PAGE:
The scale of the tragedy that struck Lisbon on the first day of November resonated with intensity in sermons, historical news, engravings, and paintings throughout Europe. In face of such an unprecedented catastrophe, there was an attempt to interpret the meaning of the cataclysm that combined the earthquake, fire, and flood to sow death and raze houses, palaces, and churches.
In a second moment, the figurative tile panels of the hermitage of Senhor dos Navegantes and Nossa Senhora da Glória, commissioned for new temples, represent the story of how society responded to this enormous adversity. As it can be read in one of the panels of the Ermida dos Navegantes:
In the year 1757, governing the Church of God, the serene Father Benedito XIV, and reigning in Portugal D. José I, the eminent cardinal D. José, the second patriarch of Lisbon, gave permission for this hermitage of Senhor Jesus dos Navegantes and Senhora da Caridade to be erected. After the temple was blessed by order of the same prelate, their zealous brothers transferred these images with a large procession and solemnity in the year aforementioned.
The panels, made by the workshop led by Valentim de Almeida and Sebastião de Almeida, show the devoted procession that brought the sacred images of Our Lady and the Jesus Christ to the new chapel. The city still shows signs of the earthquake, and in the background, we can see the primitive chapel that housed the images in the early days.
Caring for religious practice was not a spontaneous movement. As early as November 3, the patriarchal curia ordered the friars and parish priests to persuade “the people that among all acts of Christian piety, with which the Divine Justice can be appeased, it was the most meritorious to bury the dead promptly.” They also ordered portable altars to be erected in the fields, so that it was possible to continue the celebration of masses.
As happened regularly, natural disasters were interpreted as a divine punishment that, in its omnipotence, affected everyone, without discriminating against any profession or social status. In the words of Francisco de Pina e Melo’s poem-admonition:
General, priest, layman, friar, / Bound by the fatal calamity / Minister, poor, rich, gentleman, / Merchant, soldier, laborer, / Miserable, happy, bored, / To everyone speaks the trembling groan / All equals, everyone weighs, / In this sharp cry of nature.
One of the most striking facts of the apocalyptic earthquake was that many believers were buried or burned during the masses on the morning of All Saints’ Day. In the poem that Voltaire dedicated to the Lisbon tragedy, this was a central argument to challenge the idea of the existence of a divine providence that could order such a cruel punishment. As the French philosopher pointed out, there was no clear path of justice: Lisbonne est abîmée, et l’on danse à Paris.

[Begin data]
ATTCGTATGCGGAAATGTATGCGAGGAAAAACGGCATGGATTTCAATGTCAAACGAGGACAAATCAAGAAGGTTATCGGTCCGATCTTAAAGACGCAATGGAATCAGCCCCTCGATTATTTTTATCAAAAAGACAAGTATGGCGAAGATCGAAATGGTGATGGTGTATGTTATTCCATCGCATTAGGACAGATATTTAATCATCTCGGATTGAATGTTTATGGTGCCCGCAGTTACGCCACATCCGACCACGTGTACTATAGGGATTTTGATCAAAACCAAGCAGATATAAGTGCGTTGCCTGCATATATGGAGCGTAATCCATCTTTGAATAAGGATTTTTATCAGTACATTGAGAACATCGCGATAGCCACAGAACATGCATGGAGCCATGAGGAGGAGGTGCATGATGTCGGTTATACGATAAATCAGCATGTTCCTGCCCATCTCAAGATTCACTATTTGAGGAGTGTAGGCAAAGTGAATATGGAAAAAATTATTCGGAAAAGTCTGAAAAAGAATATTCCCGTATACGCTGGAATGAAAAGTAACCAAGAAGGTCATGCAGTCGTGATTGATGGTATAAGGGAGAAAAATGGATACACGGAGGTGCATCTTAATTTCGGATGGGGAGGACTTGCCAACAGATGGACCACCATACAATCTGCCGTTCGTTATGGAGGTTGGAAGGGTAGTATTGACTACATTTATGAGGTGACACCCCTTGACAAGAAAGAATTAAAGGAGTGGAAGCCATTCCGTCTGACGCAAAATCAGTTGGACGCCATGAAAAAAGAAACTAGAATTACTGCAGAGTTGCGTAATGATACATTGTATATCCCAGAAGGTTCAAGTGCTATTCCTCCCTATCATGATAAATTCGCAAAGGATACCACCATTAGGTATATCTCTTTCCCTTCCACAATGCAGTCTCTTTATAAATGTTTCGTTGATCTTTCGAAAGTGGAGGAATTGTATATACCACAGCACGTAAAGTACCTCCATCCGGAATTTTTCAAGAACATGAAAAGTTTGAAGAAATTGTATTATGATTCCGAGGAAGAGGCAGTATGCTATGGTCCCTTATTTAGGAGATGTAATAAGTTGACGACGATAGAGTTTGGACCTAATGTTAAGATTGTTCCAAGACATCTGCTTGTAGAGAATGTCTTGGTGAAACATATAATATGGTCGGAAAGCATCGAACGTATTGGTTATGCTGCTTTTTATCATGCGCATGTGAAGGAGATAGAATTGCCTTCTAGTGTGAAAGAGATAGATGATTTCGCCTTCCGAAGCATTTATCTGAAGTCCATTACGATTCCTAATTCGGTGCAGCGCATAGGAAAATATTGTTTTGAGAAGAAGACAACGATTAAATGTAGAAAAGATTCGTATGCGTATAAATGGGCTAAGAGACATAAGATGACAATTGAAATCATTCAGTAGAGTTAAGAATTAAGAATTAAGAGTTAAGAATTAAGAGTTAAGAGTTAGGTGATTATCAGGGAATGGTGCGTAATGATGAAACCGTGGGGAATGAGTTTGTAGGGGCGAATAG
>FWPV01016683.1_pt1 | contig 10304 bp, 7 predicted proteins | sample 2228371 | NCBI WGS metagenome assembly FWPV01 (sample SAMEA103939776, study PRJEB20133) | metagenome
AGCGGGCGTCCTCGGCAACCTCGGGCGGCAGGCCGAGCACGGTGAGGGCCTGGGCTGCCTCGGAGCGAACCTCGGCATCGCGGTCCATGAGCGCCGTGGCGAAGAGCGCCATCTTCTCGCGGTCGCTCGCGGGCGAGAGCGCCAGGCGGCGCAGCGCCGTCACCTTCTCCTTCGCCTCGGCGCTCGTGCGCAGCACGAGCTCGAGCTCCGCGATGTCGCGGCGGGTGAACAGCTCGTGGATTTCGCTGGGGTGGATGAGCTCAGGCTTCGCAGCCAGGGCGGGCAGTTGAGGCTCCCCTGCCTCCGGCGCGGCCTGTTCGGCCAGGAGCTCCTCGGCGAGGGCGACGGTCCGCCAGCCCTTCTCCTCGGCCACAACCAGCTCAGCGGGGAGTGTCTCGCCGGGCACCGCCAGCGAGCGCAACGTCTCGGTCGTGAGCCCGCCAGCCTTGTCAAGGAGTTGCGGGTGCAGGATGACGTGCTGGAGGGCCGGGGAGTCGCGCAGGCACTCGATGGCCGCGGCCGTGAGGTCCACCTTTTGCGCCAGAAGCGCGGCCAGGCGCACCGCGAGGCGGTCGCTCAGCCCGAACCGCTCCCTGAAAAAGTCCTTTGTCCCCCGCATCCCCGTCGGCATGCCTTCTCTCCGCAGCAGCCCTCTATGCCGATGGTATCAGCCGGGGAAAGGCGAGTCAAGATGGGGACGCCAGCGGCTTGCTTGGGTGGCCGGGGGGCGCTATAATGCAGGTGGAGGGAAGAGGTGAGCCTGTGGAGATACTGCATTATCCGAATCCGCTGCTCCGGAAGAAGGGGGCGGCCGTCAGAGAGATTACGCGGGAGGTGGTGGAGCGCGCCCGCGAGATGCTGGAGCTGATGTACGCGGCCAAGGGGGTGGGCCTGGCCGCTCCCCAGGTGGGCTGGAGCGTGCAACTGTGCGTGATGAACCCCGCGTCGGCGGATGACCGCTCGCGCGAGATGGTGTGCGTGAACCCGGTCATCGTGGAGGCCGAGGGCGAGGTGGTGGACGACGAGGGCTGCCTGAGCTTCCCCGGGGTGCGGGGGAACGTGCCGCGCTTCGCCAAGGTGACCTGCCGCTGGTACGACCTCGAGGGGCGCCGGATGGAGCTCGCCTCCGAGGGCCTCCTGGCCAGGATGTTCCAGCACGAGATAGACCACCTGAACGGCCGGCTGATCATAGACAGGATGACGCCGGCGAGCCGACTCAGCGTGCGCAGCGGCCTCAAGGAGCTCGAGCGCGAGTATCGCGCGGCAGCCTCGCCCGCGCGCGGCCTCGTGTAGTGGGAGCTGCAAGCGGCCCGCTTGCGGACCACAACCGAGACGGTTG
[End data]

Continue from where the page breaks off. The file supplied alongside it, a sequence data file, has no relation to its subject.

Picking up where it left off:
Few ideas could be more dangerous than the doubt about the existence of a natural order or a previous plan designed by God for the history of humanity. As is well known, the definition of national identity or the role of Portugal in the world was grounded on the notion of the chosen people with a divine mission. Unsurprisingly, in the Portuguese capital, the destruction of churches was understood as an evident sign of divine displeasure.
In João Bezerra de Lima’s sermon, his first published poem, the destruction of temples is represented as a fully coherent act. The divine anger against the dissolute city in effect forced Him also to abandon the temples, condemning them to ruin:
Do not even ask, O wretched city, why the Eternal Creator has caused the Temples to suffer such damage, having David said that no punishment would come to their homes. And because, it seems, that you were left to be ruined, and burned because He was angry with your inhabitants, it could destroy and consume your Palaces and buildings but leave the Temples free, as dedicated to Himself, to Mary, and to the Saints, who were stripped of the thrones, that Portuguese piety had erected for them. Because He will answer you: Do you not see that the abominations of your inhabitants are such that they force Me to flee from Altars. What are temples for if I will not attend them?
The lack of rigorous practice of religious ceremonies has been also associated with the destruction of the temples. On December 2, the first diocesan pastoral ordered to redouble the care for the temples, to avoid abuses, scandals, and disorders, so punished by the earthquake and the voracity of the fire. For that reason, on the tile panels of the chapels, the saint sculptures were accompanied by lamps in the procession, followed by well-dressed believers in fervent and respectful manners. In these iconographic programs, the memory of the tragedy was a request for mercy, a new and redoubled commitment to the expression of religious worship, and a reaffirmation of the belief in divine providence.
LIMA, João António Bezerra de. Declamação sagrada na ruina de Lisboa, causada pelo terremoto do primeiro de Novembro de 1755, e pelo incendio, que se lhe seguio. Lisboa: Oficina Patriarcal de Francisco Luiz Ameno, 1757.
MARQUES, João Francisco. “A acção da Igreja no terramoto de Lisboa de 1755: ministério espiritual e pregação” in Lusitania Sacra, n. 18, pp. 219-329.
MELO, Francisco de Pina e. Ao terremoto do primeiro de Novembro de 1755, parenesis. Lisboa: Oficina Manoel Soares, 1756.
VOLTAIRE. Poèmes sur le desastre de Lisbonne, et sur la loi naturelle. Amsterdam: Etienne Ledet, 1756.